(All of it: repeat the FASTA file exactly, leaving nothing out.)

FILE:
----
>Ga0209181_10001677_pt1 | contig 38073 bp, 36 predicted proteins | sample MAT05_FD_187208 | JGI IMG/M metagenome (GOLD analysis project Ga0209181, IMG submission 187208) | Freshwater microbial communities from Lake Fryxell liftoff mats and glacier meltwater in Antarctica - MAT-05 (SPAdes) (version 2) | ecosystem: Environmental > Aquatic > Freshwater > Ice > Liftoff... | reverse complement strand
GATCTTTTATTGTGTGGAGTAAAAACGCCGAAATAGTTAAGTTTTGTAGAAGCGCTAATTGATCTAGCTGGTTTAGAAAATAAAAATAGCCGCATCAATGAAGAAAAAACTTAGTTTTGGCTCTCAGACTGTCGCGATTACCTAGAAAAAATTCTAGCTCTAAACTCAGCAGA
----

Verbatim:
>Ga0209181_10001677_pt1 | contig 38073 bp, 36 predicted proteins | sample MAT05_FD_187208 | JGI IMG/M metagenome (GOLD analysis project Ga0209181, IMG submission 187208) | Freshwater microbial communities from Lake Fryxell liftoff mats and glacier meltwater in Antarctica - MAT-05 (SPAdes) (version 2) | ecosystem: Environmental > Aquatic > Freshwater > Ice > Liftoff... | reverse complement strand
GATCTTTTATTGTGTGGAGTAAAAACGCCGAAATAGTTAAGTTTTGTAGAAGCGCTAATTGATCTAGCTGGTTTAGAAAATAAAAATAGCCGCATCAATGAAGAAAAAACTTAGTTTTGGCTCTCAGACTGTCGCGATTACCTAGAAAAAATTCTAGCTCTAAACTCAGCAGA